Bush's elevation cannot be undone, but neither can its irregular foundations--including the conduct of Florida's election and the US Supreme Court's ruling--be brushed aside (see Gregory Palast, page 20, and Vincent Bugliosi, page 11). Some commentators sweetly suggest that Bush could help himself by squarely responding to these continuing doubts and protests. Instead, Bush opaquely responds, "They counted the votes, and I won. Next question." His presumptuousness is reflected in his opening moves and extreme appointments, which, in the case of John Ashcroft and Gale Norton, pour more salt on racial wounds. The fact that both nominees have earnestly invoked the "lost cause" of the Confederacy in their paeans to the archaic notion of "state sovereignty" (see Eric Foner, page 4) provides a chilling glimpse of a reactionary mindset. Bush aims to govern as if he were elected in a landslide--a latter-day Reagan who believes his agenda is now fully ratified by a popular mandate and so he can proceed to reward the right wing and various other of his constituencies. But the new President, remember, got votes from about 24 percent of adult Americans, slightly less than his opponent.
Whatever Bush may believe from his conversations with opposition leaders in Congress, the country is not on board for this presidency. Nor did it vote to build a costly missile defense system that reignites the nuclear arms race or to pass out more tax-cut boodle for the wealthiest among us. We call on the Democratic Party to stand against these and other outrages. The minority party, by responding hesitantly to the popular anger, seems not to understand that its own legitimacy is at risk, too. This troubled presidential outcome requires principled resistance in the political arena, not business-as-usual compromises and cheap deal-making among old colleagues. Ashcroft and Norton can be stopped if Democrats stand together. The sooner Democrats learn to speak resolutely for a true Democratic agenda, including healthcare for all, fairness for workers and a tax system aimed at reducing, not increasing, inequality, the better their own future prospects--as well as the prospects for restoring confidence in the system.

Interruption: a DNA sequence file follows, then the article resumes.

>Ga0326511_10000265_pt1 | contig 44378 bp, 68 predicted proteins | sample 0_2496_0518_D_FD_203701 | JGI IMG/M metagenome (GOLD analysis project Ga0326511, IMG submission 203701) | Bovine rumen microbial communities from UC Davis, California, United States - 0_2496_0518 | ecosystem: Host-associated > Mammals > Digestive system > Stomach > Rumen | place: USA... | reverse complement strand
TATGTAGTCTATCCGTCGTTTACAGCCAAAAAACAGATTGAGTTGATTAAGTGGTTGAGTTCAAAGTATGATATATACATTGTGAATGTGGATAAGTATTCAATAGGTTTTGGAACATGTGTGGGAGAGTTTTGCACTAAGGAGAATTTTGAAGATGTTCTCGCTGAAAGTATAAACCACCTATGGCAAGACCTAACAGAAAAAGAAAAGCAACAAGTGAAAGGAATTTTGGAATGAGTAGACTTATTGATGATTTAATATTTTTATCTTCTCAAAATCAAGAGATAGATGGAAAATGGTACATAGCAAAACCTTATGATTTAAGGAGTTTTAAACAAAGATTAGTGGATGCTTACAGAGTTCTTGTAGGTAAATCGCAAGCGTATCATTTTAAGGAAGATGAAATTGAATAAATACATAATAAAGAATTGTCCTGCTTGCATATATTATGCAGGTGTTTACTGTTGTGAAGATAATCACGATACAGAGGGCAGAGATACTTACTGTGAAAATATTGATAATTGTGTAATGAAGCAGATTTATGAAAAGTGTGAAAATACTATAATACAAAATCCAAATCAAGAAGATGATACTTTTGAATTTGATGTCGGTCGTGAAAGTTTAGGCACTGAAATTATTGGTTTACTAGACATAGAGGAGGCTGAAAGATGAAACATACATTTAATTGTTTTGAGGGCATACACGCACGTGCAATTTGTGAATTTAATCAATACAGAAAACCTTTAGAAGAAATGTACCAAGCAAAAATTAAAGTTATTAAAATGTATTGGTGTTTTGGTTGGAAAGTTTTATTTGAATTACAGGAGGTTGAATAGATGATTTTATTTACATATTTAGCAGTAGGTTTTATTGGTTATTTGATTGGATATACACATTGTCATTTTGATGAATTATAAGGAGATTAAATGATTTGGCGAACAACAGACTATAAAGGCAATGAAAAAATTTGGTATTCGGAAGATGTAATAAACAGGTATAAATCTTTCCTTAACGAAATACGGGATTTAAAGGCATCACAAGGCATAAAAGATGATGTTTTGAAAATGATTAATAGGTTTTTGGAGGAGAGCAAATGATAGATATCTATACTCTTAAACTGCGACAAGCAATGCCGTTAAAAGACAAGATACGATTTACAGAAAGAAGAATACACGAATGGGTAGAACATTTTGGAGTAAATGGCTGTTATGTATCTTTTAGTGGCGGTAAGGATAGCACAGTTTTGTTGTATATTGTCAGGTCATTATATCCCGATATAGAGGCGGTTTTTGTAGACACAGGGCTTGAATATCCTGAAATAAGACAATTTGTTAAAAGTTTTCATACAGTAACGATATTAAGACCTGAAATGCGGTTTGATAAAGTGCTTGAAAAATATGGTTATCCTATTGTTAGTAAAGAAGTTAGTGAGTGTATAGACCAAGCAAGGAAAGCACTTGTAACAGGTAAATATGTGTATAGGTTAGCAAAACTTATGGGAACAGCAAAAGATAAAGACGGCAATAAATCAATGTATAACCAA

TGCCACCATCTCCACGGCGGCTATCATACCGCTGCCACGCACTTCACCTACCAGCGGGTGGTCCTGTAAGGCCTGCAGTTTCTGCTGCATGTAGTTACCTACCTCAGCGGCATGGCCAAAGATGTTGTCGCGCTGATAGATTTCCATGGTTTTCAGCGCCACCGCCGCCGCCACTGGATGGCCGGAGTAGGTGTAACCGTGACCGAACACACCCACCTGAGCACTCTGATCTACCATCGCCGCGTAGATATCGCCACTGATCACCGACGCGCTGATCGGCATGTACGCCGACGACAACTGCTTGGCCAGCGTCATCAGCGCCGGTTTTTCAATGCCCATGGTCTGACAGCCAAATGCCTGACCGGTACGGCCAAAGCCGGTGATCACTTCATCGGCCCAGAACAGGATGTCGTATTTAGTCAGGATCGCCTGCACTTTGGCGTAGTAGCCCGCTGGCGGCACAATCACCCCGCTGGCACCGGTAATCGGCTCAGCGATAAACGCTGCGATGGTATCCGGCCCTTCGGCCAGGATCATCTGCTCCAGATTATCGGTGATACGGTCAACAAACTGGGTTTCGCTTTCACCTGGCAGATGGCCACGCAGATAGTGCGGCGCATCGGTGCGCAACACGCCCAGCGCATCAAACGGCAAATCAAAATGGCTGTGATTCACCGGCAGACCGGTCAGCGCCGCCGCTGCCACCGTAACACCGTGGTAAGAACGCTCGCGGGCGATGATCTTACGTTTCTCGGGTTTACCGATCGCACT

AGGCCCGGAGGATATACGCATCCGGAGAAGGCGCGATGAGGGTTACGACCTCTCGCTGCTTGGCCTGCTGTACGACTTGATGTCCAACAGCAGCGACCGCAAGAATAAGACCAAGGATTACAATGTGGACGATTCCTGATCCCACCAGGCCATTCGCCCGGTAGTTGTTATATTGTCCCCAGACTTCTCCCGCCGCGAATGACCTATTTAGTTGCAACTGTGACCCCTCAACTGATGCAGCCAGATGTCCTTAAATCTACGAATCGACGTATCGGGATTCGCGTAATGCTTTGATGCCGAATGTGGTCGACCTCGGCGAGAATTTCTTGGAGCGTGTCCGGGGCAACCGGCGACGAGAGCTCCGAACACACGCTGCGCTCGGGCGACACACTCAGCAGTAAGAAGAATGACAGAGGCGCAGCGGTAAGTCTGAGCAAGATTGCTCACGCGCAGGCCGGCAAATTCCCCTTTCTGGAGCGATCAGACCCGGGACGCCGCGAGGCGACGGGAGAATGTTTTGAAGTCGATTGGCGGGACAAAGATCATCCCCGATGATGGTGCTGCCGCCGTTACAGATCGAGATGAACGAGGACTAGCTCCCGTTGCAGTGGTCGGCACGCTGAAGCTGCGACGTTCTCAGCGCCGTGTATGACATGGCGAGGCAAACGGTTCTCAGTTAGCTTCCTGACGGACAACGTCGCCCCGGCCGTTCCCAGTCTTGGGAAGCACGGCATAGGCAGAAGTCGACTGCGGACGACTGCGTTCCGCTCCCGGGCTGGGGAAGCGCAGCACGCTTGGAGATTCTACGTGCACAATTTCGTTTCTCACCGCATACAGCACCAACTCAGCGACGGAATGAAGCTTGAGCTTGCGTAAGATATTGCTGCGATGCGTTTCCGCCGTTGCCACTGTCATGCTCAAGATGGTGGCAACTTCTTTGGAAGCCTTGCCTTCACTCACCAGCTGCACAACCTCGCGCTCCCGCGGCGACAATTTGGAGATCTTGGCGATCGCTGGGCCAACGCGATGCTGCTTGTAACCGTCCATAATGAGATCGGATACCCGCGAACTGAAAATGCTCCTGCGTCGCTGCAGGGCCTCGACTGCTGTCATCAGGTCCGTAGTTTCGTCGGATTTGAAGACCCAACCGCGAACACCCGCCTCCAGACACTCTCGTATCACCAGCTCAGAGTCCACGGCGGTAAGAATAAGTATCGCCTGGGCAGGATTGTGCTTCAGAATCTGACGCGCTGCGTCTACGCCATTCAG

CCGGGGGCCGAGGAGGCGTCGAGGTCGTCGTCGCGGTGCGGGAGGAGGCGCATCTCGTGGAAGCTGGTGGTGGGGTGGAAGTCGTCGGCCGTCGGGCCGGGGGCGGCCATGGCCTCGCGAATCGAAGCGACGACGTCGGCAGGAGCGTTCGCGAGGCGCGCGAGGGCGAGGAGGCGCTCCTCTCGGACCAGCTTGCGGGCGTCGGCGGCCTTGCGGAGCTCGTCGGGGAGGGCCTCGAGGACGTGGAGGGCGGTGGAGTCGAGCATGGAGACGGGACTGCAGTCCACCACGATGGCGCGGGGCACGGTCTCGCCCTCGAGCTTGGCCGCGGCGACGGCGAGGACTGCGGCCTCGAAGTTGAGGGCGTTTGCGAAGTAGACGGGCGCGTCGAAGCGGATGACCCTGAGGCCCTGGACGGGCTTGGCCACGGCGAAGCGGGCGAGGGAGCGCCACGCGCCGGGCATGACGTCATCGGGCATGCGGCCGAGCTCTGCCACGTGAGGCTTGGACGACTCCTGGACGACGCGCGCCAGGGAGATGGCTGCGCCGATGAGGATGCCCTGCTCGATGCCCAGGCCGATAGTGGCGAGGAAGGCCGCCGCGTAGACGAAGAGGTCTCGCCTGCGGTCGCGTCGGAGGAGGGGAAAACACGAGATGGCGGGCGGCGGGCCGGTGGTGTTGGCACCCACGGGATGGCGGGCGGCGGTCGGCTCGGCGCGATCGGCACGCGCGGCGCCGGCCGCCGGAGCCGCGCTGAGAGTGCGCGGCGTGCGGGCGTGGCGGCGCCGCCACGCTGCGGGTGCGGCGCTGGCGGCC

We call on the Democrats not only to resist but to lead. Dozens of plans have been put forth to insure that another Florida never happens, many of which are scheduled to be discussed by members of the Progressive Caucus and others at a meeting set for the day before the inauguration. Changes must include stronger enforcement of the Voting Rights Act and improvements in the way we conduct elections, ranging from campaign finance reform to the uniform introduction of modern technology. Restoring democracy is the top priority, but Democrats must rediscover their progressive voice on many other issues of substance before people will begin to believe in them again.
For this new President, who called himself "a uniter, not a divider," his beginning is dangerously provocative. We hope and expect that if Democrats prove to be weak-kneed and undependable, the people will organize to keep the pressure on.
"The heart will be the favorite organ of the Bush administration," says Marshall Wittmann of the conservative Hudson Institute. "That's to distinguish it from the favorite organ of the Clinton administration." Wittmann, formerly of the Christian Coalition, helpfully explained that among religious conservatives the term "heart" has become a friendly synonym for the more controversial "soul," and that this explains President Bush's frequent recourse to it--as in "Jesus changed my heart" or, more controversially, "The senators, if they are objective, they'll take a look at Senator Ashcroft's heart and his record and they'll confirm him." Don't be fooled. The giveaway is in the comparison between the two throbbing items in the original excerpt and the strong subliminal connection between them.
Five Supreme Court Justices are criminals in the truest sense of the word.
When George W.